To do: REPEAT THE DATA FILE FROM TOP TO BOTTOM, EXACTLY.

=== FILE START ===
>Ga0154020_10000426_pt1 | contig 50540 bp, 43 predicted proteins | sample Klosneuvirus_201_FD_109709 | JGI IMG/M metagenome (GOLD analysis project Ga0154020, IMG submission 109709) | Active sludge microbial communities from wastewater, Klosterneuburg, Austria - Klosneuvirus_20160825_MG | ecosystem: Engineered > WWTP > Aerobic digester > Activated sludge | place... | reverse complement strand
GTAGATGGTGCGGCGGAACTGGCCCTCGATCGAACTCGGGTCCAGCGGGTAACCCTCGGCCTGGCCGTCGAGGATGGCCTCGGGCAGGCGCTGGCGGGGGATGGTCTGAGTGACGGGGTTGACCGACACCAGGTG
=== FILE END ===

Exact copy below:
>Ga0154020_10000426_pt1 | contig 50540 bp, 43 predicted proteins | sample Klosneuvirus_201_FD_109709 | JGI IMG/M metagenome (GOLD analysis project Ga0154020, IMG submission 109709) | Active sludge microbial communities from wastewater, Klosterneuburg, Austria - Klosneuvirus_20160825_MG | ecosystem: Engineered > WWTP > Aerobic digester > Activated sludge | place... | reverse complement strand
GTAGATGGTGCGGCGGAACTGGCCCTCGATCGAACTCGGGTCCAGCGGGTAACCCTCGGCCTGGCCGTCGAGGATGGCCTCGGGCAGGCGCTGGCGGGGGATGGTCTGAGTGACGGGGTTGACCGACACCAGGTG